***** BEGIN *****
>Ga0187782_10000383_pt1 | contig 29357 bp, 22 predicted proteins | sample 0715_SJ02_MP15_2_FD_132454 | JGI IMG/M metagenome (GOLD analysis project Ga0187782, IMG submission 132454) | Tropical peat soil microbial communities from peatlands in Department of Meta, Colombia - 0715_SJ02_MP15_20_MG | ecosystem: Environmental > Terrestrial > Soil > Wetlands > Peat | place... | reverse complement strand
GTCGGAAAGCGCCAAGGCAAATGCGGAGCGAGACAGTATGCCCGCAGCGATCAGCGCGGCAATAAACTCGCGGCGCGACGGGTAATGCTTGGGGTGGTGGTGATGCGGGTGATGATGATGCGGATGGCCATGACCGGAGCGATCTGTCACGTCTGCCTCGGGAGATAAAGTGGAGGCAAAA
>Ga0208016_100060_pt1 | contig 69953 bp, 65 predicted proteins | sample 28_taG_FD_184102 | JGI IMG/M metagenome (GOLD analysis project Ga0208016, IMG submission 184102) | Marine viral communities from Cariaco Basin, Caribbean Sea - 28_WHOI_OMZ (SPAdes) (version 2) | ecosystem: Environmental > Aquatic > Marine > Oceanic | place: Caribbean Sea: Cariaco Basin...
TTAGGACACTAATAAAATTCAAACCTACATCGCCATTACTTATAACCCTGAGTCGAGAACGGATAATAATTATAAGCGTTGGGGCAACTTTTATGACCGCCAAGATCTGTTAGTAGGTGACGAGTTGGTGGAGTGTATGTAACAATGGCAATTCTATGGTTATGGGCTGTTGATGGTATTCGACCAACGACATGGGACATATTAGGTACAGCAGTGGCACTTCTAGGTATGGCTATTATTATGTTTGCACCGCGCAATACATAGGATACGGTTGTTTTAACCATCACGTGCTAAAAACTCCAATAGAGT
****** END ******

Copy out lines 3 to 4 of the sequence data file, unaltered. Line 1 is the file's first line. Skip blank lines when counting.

>Ga0208016_100060_pt1 | contig 69953 bp, 65 predicted proteins | sample 28_taG_FD_184102 | JGI IMG/M metagenome (GOLD analysis project Ga0208016, IMG submission 184102) | Marine viral communities from Cariaco Basin, Caribbean Sea - 28_WHOI_OMZ (SPAdes) (version 2) | ecosystem: Environmental > Aquatic > Marine > Oceanic | place: Caribbean Sea: Cariaco Basin...
TTAGGACACTAATAAAATTCAAACCTACATCGCCATTACTTATAACCCTGAGTCGAGAACGGATAATAATTATAAGCGTTGGGGCAACTTTTATGACCGCCAAGATCTGTTAGTAGGTGACGAGTTGGTGGAGTGTATGTAACAATGGCAATTCTATGGTTATGGGCTGTTGATGGTATTCGACCAACGACATGGGACATATTAGGTACAGCAGTGGCACTTCTAGGTATGGCTATTATTATGTTTGCACCGCGCAATACATAGGATACGGTTGTTTTAACCATCACGTGCTAAAAACTCCAATAGAGT